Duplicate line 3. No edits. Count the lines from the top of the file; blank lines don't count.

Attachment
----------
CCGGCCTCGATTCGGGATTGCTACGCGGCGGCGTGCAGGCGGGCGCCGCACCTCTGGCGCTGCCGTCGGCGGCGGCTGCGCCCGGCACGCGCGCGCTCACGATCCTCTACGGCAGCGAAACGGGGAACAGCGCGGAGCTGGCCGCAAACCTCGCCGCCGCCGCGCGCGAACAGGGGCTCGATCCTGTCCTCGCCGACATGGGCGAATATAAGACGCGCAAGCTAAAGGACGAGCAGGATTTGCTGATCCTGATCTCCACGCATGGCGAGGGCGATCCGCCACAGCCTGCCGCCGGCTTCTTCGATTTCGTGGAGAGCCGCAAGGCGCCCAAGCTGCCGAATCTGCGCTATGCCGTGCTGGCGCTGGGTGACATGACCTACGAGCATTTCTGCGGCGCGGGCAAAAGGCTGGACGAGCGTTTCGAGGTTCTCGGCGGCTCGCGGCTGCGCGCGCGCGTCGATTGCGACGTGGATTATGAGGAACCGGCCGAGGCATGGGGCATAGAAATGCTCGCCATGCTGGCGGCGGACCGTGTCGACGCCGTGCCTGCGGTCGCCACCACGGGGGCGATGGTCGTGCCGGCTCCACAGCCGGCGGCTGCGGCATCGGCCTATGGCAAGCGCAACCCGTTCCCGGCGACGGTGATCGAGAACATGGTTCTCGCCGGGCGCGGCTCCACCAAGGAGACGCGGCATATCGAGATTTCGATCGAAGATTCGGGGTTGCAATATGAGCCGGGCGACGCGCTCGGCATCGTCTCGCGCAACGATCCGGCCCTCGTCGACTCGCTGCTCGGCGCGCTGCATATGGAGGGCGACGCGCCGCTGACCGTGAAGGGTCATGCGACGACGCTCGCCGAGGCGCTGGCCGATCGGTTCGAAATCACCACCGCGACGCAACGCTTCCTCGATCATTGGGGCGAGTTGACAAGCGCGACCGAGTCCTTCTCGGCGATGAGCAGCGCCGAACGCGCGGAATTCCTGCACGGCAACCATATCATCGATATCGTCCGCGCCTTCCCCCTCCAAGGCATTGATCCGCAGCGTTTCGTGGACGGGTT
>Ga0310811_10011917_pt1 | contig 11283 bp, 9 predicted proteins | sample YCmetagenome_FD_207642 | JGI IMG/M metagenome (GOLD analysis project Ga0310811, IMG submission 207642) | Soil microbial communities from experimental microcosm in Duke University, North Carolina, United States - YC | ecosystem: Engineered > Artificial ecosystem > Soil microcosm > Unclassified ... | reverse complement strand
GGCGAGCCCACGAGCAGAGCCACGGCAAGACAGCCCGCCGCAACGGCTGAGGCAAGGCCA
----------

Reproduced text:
GGCGAGCCCACGAGCAGAGCCACGGCAAGACAGCCCGCCGCAACGGCTGAGGCAAGGCCA